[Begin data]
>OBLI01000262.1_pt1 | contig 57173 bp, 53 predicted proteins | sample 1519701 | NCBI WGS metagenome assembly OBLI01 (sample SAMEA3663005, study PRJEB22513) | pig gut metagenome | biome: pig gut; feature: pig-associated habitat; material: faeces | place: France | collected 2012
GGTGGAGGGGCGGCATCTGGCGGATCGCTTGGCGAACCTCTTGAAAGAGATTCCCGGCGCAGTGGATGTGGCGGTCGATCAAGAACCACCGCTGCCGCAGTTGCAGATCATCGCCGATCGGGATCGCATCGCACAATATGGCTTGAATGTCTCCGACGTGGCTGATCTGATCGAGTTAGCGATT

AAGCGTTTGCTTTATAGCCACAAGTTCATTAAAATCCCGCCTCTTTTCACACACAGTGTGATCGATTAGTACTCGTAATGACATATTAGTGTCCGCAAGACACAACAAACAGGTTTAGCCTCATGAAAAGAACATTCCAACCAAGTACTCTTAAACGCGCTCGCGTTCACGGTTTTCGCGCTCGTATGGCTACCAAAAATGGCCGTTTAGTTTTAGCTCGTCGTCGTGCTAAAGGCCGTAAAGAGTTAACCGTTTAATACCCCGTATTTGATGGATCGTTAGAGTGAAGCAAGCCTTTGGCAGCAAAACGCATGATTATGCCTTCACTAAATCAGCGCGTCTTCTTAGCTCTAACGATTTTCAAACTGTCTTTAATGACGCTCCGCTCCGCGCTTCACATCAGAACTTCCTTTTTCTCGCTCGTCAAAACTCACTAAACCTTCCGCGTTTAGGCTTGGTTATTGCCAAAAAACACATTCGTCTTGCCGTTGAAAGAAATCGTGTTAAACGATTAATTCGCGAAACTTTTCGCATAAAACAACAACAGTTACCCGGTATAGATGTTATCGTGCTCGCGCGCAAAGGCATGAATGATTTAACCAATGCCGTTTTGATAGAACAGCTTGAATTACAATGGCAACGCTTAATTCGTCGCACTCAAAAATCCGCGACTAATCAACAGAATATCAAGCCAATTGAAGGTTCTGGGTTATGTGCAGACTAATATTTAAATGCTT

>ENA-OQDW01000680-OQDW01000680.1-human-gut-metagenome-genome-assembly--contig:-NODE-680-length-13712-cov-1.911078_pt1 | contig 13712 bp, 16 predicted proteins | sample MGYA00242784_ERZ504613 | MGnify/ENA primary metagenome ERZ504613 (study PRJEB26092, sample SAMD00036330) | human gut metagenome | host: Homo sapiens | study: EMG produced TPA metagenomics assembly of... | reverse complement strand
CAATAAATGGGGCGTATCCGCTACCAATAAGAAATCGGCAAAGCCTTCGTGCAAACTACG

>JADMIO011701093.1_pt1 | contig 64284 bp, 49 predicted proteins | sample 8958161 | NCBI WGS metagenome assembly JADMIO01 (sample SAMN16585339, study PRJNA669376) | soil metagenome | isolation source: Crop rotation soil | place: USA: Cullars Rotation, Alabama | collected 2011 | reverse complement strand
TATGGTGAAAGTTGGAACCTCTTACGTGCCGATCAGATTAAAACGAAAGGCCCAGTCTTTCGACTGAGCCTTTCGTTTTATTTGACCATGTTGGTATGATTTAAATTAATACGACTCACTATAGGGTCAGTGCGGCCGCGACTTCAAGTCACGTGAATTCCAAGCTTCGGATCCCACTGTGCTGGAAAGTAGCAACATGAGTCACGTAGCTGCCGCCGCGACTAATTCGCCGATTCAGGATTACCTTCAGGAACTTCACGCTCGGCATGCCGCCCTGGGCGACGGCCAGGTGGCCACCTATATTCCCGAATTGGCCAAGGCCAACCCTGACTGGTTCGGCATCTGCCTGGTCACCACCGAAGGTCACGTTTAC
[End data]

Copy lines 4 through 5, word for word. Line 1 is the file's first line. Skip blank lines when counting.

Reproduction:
>ENA-OQDW01000680-OQDW01000680.1-human-gut-metagenome-genome-assembly--contig:-NODE-680-length-13712-cov-1.911078_pt1 | contig 13712 bp, 16 predicted proteins | sample MGYA00242784_ERZ504613 | MGnify/ENA primary metagenome ERZ504613 (study PRJEB26092, sample SAMD00036330) | human gut metagenome | host: Homo sapiens | study: EMG produced TPA metagenomics assembly of... | reverse complement strand
CAATAAATGGGGCGTATCCGCTACCAATAAGAAATCGGCAAAGCCTTCGTGCAAACTACG